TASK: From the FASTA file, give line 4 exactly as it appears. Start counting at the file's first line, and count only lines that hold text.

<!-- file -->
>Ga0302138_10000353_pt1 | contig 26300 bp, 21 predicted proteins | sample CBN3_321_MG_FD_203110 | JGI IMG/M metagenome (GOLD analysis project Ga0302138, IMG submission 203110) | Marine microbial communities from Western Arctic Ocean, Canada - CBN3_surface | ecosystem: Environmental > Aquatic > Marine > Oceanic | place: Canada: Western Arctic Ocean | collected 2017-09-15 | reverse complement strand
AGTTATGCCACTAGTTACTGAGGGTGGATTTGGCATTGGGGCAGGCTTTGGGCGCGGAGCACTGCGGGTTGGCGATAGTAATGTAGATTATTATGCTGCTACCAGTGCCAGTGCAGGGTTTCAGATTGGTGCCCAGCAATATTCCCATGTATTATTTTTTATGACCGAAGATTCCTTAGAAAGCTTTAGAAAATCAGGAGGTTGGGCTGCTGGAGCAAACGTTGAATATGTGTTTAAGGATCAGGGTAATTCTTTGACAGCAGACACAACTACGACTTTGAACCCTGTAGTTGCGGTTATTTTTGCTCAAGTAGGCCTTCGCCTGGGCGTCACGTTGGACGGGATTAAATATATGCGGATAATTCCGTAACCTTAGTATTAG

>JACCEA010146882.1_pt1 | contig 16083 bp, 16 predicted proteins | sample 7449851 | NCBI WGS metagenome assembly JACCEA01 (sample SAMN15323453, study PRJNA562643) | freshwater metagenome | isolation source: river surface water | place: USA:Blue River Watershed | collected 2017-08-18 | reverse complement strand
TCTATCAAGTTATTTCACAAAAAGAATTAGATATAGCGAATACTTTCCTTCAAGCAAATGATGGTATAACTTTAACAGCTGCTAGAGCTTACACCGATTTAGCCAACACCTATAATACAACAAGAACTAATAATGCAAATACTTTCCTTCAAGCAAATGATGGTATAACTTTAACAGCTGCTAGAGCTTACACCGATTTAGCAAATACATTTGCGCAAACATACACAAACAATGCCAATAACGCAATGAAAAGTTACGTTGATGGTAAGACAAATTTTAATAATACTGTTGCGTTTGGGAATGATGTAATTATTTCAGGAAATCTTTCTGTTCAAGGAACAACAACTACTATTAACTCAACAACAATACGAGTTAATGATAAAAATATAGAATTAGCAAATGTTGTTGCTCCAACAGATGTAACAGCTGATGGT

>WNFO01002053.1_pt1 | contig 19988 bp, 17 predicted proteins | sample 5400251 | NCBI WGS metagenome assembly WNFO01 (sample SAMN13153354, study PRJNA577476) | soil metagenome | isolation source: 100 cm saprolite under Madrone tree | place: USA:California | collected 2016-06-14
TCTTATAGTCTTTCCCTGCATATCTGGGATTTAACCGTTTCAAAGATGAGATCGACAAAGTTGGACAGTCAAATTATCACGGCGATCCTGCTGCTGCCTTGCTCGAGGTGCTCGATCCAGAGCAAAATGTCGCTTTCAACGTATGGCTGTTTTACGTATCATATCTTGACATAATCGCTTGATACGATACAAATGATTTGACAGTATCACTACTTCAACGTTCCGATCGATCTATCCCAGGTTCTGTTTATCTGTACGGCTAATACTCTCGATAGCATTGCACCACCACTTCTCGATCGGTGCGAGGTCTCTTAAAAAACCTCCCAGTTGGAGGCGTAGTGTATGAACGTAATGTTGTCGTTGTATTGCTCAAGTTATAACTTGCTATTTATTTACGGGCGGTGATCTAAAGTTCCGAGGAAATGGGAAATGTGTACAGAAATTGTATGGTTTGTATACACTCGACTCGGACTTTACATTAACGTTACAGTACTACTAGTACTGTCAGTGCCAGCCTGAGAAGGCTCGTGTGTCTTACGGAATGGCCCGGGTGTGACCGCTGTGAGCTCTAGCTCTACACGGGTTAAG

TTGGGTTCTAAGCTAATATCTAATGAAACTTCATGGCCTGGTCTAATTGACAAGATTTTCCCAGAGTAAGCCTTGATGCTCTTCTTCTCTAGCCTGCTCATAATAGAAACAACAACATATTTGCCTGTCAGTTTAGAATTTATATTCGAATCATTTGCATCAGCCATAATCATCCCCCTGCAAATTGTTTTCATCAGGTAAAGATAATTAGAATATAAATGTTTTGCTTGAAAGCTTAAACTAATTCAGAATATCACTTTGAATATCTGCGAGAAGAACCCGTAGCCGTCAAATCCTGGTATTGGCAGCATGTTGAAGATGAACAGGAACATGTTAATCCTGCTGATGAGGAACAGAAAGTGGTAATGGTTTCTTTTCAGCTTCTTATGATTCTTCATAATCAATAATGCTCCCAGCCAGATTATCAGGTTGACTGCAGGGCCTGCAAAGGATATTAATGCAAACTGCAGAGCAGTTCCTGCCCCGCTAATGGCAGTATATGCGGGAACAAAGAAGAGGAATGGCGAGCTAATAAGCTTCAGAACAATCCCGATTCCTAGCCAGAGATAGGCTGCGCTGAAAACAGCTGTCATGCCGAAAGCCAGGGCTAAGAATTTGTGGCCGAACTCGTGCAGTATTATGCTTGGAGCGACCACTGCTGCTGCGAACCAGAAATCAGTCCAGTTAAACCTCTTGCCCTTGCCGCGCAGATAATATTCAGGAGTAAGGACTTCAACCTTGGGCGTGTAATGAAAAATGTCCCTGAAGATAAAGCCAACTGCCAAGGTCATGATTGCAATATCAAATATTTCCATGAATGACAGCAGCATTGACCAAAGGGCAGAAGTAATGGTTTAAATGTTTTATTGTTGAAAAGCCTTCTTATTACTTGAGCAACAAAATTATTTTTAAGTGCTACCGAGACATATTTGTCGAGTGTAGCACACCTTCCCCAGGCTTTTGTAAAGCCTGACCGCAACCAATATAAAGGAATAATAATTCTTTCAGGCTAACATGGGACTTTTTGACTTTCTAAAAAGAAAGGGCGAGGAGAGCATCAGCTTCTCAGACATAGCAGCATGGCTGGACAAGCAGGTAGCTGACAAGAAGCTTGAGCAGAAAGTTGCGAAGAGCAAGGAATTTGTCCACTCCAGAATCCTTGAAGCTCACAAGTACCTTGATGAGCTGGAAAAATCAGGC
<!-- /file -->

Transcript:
TCTATCAAGTTATTTCACAAAAAGAATTAGATATAGCGAATACTTTCCTTCAAGCAAATGATGGTATAACTTTAACAGCTGCTAGAGCTTACACCGATTTAGCCAACACCTATAATACAACAAGAACTAATAATGCAAATACTTTCCTTCAAGCAAATGATGGTATAACTTTAACAGCTGCTAGAGCTTACACCGATTTAGCAAATACATTTGCGCAAACATACACAAACAATGCCAATAACGCAATGAAAAGTTACGTTGATGGTAAGACAAATTTTAATAATACTGTTGCGTTTGGGAATGATGTAATTATTTCAGGAAATCTTTCTGTTCAAGGAACAACAACTACTATTAACTCAACAACAATACGAGTTAATGATAAAAATATAGAATTAGCAAATGTTGTTGCTCCAACAGATGTAACAGCTGATGGT